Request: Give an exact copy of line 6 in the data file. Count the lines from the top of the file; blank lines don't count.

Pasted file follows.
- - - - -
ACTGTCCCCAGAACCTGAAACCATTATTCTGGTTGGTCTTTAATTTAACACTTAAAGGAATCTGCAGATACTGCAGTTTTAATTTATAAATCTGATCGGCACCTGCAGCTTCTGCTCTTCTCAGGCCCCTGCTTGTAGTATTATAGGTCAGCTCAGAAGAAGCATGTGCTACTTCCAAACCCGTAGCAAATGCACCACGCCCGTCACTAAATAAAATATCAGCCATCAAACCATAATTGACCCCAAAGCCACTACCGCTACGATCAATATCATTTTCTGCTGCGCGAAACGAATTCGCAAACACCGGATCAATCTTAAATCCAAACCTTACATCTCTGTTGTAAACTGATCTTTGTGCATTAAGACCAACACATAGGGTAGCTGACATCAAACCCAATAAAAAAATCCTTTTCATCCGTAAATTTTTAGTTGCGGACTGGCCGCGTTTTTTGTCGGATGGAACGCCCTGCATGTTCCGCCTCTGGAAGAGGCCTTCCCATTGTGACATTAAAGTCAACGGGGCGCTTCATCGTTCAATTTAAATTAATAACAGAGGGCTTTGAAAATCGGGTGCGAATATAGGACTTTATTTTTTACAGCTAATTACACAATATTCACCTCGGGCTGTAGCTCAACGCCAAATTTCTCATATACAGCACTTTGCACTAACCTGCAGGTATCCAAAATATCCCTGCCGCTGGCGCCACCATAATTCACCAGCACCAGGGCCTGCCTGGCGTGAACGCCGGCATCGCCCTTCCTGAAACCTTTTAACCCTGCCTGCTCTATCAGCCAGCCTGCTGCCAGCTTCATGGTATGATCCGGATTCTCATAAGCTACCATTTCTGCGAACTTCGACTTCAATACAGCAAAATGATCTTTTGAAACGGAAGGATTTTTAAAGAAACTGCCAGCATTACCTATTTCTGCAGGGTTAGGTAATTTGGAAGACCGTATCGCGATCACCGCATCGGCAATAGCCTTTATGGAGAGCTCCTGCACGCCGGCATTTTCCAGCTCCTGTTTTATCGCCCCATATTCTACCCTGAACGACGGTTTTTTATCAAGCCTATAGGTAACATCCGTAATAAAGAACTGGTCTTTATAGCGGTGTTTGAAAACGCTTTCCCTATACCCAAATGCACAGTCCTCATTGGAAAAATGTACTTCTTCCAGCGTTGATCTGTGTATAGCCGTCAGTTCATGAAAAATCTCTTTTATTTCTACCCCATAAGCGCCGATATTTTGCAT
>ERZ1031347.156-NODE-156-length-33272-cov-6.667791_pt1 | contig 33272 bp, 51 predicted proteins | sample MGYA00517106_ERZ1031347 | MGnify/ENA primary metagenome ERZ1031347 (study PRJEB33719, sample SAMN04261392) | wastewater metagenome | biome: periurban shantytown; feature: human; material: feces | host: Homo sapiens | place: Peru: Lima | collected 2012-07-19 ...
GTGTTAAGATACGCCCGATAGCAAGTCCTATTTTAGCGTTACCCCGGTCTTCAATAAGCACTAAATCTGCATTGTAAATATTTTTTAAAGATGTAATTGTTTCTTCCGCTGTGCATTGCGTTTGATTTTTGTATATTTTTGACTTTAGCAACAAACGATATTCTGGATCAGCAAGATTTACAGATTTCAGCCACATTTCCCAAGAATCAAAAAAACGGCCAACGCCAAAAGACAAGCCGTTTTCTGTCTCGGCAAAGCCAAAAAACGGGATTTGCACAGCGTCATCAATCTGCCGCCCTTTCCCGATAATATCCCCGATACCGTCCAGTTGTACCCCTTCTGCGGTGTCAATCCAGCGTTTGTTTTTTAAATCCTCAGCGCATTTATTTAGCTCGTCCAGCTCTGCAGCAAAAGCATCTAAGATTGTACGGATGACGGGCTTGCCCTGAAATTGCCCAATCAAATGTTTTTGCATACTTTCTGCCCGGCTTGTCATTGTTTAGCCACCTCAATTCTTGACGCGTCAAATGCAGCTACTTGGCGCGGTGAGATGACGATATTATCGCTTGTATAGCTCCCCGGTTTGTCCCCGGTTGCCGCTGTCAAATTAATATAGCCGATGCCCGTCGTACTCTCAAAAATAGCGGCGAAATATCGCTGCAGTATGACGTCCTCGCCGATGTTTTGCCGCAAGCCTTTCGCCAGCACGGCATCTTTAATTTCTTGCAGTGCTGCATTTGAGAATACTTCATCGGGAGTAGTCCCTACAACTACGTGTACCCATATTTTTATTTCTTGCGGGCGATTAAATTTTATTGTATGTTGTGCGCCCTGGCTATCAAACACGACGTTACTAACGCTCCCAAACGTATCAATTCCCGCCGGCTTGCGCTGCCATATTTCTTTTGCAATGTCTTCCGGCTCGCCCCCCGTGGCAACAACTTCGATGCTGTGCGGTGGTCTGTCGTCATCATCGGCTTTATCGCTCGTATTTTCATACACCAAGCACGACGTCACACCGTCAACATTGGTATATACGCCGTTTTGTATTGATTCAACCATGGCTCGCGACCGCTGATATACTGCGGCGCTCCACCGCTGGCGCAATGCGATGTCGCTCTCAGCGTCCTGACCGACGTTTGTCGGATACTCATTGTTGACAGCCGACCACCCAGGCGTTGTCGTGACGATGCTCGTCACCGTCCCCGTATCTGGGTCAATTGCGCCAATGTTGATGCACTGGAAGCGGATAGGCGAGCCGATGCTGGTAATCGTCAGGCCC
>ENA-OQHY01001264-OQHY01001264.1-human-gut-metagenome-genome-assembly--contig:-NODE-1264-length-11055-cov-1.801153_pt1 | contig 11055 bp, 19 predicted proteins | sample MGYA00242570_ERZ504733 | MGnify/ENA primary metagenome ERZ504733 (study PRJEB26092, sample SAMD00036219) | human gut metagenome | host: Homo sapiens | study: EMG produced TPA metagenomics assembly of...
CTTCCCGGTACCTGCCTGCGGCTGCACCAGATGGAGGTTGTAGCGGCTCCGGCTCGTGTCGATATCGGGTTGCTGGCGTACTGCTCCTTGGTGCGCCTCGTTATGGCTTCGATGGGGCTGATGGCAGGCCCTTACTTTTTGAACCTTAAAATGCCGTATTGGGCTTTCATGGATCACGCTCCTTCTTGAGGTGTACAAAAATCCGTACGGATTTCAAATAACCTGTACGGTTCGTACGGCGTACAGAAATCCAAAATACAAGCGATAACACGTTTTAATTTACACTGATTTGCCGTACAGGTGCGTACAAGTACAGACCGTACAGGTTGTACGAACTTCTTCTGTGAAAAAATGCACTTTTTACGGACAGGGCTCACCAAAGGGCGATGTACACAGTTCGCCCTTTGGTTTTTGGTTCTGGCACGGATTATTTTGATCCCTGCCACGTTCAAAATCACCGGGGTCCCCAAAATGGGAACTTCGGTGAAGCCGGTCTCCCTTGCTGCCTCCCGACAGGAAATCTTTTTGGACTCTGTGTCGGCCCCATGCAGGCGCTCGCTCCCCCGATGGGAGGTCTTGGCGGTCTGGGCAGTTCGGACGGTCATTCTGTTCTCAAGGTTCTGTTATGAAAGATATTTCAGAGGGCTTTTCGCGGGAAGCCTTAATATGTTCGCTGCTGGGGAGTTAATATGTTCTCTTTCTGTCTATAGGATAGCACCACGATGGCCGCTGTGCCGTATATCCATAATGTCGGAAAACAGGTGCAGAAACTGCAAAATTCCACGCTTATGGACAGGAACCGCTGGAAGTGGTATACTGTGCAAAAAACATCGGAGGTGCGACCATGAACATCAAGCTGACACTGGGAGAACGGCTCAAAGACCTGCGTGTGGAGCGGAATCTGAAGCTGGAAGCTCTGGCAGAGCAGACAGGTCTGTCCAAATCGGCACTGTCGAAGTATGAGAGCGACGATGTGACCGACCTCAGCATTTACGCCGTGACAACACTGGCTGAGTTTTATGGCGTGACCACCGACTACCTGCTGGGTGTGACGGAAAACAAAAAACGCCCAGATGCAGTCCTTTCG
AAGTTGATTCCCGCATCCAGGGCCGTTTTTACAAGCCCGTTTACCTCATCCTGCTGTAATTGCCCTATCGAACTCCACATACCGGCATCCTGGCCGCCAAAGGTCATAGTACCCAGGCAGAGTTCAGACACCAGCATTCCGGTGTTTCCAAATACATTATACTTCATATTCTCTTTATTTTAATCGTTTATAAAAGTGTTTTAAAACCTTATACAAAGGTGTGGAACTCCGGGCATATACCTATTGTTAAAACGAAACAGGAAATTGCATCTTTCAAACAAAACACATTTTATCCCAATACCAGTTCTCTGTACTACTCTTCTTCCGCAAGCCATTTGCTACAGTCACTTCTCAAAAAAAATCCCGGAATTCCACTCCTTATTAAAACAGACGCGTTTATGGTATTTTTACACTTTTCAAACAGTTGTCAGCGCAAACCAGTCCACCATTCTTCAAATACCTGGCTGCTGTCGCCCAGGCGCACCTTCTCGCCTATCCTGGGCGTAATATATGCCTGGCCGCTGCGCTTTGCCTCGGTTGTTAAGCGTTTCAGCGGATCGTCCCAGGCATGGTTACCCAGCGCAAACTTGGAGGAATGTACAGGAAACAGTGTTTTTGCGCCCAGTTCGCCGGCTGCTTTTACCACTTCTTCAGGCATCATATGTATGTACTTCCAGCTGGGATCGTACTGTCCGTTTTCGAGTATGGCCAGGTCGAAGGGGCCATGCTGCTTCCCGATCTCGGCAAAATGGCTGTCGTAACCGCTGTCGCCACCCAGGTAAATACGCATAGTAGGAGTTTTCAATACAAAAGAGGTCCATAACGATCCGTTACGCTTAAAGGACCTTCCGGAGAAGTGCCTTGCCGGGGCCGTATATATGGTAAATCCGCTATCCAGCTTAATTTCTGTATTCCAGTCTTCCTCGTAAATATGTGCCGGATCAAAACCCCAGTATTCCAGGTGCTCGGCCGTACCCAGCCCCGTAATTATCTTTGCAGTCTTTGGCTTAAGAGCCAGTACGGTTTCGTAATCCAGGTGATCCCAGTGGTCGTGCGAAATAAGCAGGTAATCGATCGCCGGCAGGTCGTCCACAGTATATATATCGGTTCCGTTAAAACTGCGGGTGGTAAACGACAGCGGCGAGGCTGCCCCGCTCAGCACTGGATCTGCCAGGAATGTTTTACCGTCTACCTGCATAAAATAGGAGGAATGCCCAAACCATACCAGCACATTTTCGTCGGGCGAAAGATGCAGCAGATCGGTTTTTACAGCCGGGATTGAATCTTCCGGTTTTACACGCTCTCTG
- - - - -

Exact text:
AAGTTGATTCCCGCATCCAGGGCCGTTTTTACAAGCCCGTTTACCTCATCCTGCTGTAATTGCCCTATCGAACTCCACATACCGGCATCCTGGCCGCCAAAGGTCATAGTACCCAGGCAGAGTTCAGACACCAGCATTCCGGTGTTTCCAAATACATTATACTTCATATTCTCTTTATTTTAATCGTTTATAAAAGTGTTTTAAAACCTTATACAAAGGTGTGGAACTCCGGGCATATACCTATTGTTAAAACGAAACAGGAAATTGCATCTTTCAAACAAAACACATTTTATCCCAATACCAGTTCTCTGTACTACTCTTCTTCCGCAAGCCATTTGCTACAGTCACTTCTCAAAAAAAATCCCGGAATTCCACTCCTTATTAAAACAGACGCGTTTATGGTATTTTTACACTTTTCAAACAGTTGTCAGCGCAAACCAGTCCACCATTCTTCAAATACCTGGCTGCTGTCGCCCAGGCGCACCTTCTCGCCTATCCTGGGCGTAATATATGCCTGGCCGCTGCGCTTTGCCTCGGTTGTTAAGCGTTTCAGCGGATCGTCCCAGGCATGGTTACCCAGCGCAAACTTGGAGGAATGTACAGGAAACAGTGTTTTTGCGCCCAGTTCGCCGGCTGCTTTTACCACTTCTTCAGGCATCATATGTATGTACTTCCAGCTGGGATCGTACTGTCCGTTTTCGAGTATGGCCAGGTCGAAGGGGCCATGCTGCTTCCCGATCTCGGCAAAATGGCTGTCGTAACCGCTGTCGCCACCCAGGTAAATACGCATAGTAGGAGTTTTCAATACAAAAGAGGTCCATAACGATCCGTTACGCTTAAAGGACCTTCCGGAGAAGTGCCTTGCCGGGGCCGTATATATGGTAAATCCGCTATCCAGCTTAATTTCTGTATTCCAGTCTTCCTCGTAAATATGTGCCGGATCAAAACCCCAGTATTCCAGGTGCTCGGCCGTACCCAGCCCCGTAATTATCTTTGCAGTCTTTGGCTTAAGAGCCAGTACGGTTTCGTAATCCAGGTGATCCCAGTGGTCGTGCGAAATAAGCAGGTAATCGATCGCCGGCAGGTCGTCCACAGTATATATATCGGTTCCGTTAAAACTGCGGGTGGTAAACGACAGCGGCGAGGCTGCCCCGCTCAGCACTGGATCTGCCAGGAATGTTTTACCGTCTACCTGCATAAAATAGGAGGAATGCCCAAACCATACCAGCACATTTTCGTCGGGCGAAAGATGCAGCAGATCGGTTTTTACAGCCGGGATTGAATCTTCCGGTTTTACACGCTCTCTG